The laboratory of Maria Jasin demonstrated that the deliberate introduction of double-strand breaks (DSBs) at the target site stimulates HDR several hundred-fold.42 Since then, a variety of DNA sequence-specific nucleases have been developed, including zinc-finger nucleases (ZFNs), meganucleases (MNs), transcription-activator-like effector nucleases (TALENs), and the RNA-guided nuclease system CRISPR/Cas (clustered regularly interspaced short palindromic repeats/CRISPR-associated).43,44 To carry on their function, all of these nucleases rely on specific DNA interaction modules and a nuclease domain. Meganucleases utilize a single domain for both activities. ZFNs and TALENs share the same nuclease domain, whereas the DNA-binding modules are based on either the zinc-finger domain or TALE domain, respectively. CRISPR/Cas is a ribonucleoprotein, wherein the RNA component (gRNA) binds to the target DNA, and the Cas protein (Cas9 or Cpf1) introduces the DSB using two nuclease domains (for details see44,45). DNA nickases or nuclease-null enzymes fused to chromatin-modifying modules have been recently developed for most of the nuclease platforms, thus expanding the number of tools for specific biological applications.46

Familiar Challenges: Delivery and Specificity

A major challenge to clinical application is to efficiently introduce the required materials in human stem cells to enable efficient and dependable completion of these targeted reactions. Over the years, a number of approaches have been used to deliver these genome-editing components. DNA transfection has been the standard approach. Alternative nonintegrating viral vehicles have emerged to address the toxicity to primary cells in the instances where these (e.g., hematopoietic cells) are sensitive to either transfection or nucleic acids. These recombinant viral vectors belong to three groups: lentivirus (LV), adenovirus (AdV), and adeno-associated virus (AAV).39 All these vectors have been used to deliver the genome-editing tools required for NHEJ-based approaches. Only AdV vectors can carry all the components necessary for HDR-based genome editing in a single vector, independent of the nuclease platform and the HDR approach. Extrachromosomal HDR DNA templates can consist of either double- or single-stranded DNA (dsDNA or ssDNA) of variable length.47 For gene addition or incorporation of selection DNA cassettes to enrich for corrected cells, large extrachromosomal DNAs are needed. For gene mutation repair or addition of short DNA sequences, the donor template can be of smaller size, usually requiring short homology arms. Synthetic single-stranded oligodeoxynucleotides (ssODNs) have been successfully utilized, with targeting efficiencies enhanced by using nuclease-resistant modified ssODNs.48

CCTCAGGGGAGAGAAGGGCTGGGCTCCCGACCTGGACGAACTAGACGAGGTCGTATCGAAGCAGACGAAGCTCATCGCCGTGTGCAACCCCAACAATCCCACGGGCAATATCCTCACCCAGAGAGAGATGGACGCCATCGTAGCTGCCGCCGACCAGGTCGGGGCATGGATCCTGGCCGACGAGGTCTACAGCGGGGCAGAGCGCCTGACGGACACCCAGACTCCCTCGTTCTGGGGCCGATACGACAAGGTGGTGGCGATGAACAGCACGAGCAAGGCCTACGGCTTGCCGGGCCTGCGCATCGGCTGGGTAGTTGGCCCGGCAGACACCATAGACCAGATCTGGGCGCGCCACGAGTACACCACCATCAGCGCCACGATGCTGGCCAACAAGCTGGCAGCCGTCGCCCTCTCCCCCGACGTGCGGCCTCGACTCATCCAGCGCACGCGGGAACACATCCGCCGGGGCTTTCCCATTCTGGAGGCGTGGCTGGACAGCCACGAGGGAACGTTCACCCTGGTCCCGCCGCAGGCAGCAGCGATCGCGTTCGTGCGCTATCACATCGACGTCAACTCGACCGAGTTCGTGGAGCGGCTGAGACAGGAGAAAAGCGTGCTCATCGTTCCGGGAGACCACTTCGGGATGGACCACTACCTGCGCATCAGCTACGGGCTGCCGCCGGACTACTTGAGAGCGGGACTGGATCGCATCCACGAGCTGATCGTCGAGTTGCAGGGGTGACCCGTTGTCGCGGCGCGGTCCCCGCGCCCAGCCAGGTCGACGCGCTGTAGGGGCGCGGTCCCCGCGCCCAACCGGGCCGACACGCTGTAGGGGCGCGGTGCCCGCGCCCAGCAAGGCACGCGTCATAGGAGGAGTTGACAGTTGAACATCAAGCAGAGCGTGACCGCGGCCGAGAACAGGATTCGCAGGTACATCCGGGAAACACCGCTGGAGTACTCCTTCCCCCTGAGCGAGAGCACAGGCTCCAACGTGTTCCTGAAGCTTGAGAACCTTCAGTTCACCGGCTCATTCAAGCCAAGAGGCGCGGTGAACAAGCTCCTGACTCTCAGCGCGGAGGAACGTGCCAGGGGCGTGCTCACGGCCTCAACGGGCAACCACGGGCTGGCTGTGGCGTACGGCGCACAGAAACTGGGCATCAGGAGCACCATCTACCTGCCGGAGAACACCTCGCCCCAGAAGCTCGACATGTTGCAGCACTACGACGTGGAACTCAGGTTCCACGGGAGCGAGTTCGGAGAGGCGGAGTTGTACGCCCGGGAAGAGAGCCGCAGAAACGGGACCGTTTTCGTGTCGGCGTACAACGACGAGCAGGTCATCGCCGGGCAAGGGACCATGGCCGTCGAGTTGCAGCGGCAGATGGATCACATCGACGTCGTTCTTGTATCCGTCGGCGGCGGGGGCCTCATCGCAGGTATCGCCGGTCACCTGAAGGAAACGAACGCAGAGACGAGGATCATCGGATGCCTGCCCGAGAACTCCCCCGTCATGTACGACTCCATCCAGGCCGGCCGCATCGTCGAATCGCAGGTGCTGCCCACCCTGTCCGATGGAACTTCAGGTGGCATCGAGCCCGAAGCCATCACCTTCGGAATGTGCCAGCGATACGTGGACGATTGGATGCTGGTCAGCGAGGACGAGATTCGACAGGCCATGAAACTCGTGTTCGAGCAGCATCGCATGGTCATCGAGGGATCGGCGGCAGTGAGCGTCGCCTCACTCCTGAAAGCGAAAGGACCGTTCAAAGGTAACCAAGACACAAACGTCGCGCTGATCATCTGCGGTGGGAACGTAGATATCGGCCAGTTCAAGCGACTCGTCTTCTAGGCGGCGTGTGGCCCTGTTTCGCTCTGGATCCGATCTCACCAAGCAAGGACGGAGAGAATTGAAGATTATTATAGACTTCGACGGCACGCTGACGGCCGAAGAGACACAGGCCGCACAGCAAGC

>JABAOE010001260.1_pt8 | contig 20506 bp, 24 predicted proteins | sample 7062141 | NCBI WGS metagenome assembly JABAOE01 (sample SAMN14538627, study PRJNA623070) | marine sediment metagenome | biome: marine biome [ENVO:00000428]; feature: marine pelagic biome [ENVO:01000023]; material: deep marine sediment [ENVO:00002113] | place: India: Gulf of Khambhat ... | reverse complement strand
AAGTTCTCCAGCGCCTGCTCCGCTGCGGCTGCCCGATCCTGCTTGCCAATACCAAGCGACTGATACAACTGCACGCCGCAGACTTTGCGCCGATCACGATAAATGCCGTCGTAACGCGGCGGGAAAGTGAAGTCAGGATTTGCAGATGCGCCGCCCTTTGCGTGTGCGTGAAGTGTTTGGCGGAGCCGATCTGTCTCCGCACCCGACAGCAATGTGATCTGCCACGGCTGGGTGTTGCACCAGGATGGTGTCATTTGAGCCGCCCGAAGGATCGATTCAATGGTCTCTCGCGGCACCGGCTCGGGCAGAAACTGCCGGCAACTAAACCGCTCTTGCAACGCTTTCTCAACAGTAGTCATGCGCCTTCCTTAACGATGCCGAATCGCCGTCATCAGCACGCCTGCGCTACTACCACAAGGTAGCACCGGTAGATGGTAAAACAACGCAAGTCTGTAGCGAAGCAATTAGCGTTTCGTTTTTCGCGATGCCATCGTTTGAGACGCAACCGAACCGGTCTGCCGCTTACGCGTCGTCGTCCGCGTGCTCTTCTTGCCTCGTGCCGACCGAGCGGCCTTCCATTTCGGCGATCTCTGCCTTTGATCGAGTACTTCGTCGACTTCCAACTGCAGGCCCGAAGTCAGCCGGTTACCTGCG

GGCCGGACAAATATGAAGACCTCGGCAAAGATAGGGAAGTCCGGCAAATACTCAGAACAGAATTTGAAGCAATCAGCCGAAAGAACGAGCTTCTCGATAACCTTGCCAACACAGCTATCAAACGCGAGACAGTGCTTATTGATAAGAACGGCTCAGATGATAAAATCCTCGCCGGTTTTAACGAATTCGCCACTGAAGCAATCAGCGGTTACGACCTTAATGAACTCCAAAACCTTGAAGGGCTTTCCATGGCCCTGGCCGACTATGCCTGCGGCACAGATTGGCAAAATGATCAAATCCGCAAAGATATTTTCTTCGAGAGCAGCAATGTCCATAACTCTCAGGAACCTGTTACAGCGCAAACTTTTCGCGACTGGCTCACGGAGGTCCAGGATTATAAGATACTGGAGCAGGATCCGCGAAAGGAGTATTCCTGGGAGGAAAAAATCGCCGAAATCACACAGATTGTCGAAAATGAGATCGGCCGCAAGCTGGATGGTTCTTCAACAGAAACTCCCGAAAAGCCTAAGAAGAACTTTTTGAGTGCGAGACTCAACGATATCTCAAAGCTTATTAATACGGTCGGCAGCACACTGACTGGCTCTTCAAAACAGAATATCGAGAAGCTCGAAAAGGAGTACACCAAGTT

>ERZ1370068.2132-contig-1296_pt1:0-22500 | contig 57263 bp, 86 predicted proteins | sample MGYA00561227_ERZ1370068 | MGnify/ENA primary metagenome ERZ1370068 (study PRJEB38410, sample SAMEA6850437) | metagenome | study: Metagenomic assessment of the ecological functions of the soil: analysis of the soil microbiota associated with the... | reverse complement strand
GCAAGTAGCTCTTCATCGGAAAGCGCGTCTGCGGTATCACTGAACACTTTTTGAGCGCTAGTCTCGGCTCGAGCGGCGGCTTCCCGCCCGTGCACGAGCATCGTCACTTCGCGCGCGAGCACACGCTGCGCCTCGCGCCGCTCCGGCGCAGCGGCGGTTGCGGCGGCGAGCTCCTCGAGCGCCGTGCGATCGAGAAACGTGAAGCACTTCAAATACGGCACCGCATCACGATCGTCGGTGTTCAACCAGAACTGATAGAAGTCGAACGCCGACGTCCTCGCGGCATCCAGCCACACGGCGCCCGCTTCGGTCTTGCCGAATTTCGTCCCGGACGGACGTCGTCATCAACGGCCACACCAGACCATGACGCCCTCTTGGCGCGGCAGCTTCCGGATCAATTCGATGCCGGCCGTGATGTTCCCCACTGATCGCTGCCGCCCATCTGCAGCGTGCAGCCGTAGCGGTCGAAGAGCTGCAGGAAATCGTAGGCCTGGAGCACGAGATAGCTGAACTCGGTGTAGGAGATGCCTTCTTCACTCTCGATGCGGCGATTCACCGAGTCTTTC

Another major challenge is to ensure the specificity of targeting. Unwanted cleavage/modification of potential genomic off-target sites is a known side effect.49 Nucleases with improved DNA specificity are being developed to address this issue. Limiting nuclease expression can also provide further safety.50 Chimeric nucleases can be delivered as RNA, which allows for high short-term expression resulting in efficient genomic target cleavage. Several current strategies using any of the above nuclease platforms to modify genomic sites in human primary hematopoietic cells take advantage of this approach.51–54

Genome Editing Strategies to Correct B-Globin Deficiencies

Two main research directions based on gene editing have emerged in the globin field, one aiming to repair the β-globin gene (HBB) and the other to reactivate the γ-globin gene (HBG), which is silenced after birth but is sometimes capable of compensating for a β-gene defect if it remains expressed at a sufficient level.

HBB gene repair

ZFNs, TALENs, and CRISPR/Cas9 nucleases have been designed to target the β-globin gene, which in combination with plasmid DNA, nonintegrating lentiviruses (NILV), or ssODN have enabled the correction of specific β-thalassemia mutations, the sickle cell mutation, or the incorporation of a normal β-globin cDNA in human stem cells.52,55–60 Most of these studies have been performed in pluripotent stem cells, whose potential clinical application is not within reach owing to the lack of an efficient differentiation process to produce adult long-term hematopoietic stem cells (LT-HSCs) and other safety concerns. On the other hand, β-globin gene repair has been obtained in human primary HSCs; however, the levels of correction in LT-HSCs is less than 1% of the total alleles, which is not clinically suitable.52 Similar results have been obtained for other gene targets in human HSCs.51 Evidently, improvements in HDR efficiencies in LT-HSCs need to be made before undertaking any clinical application.

HBG gene re-activation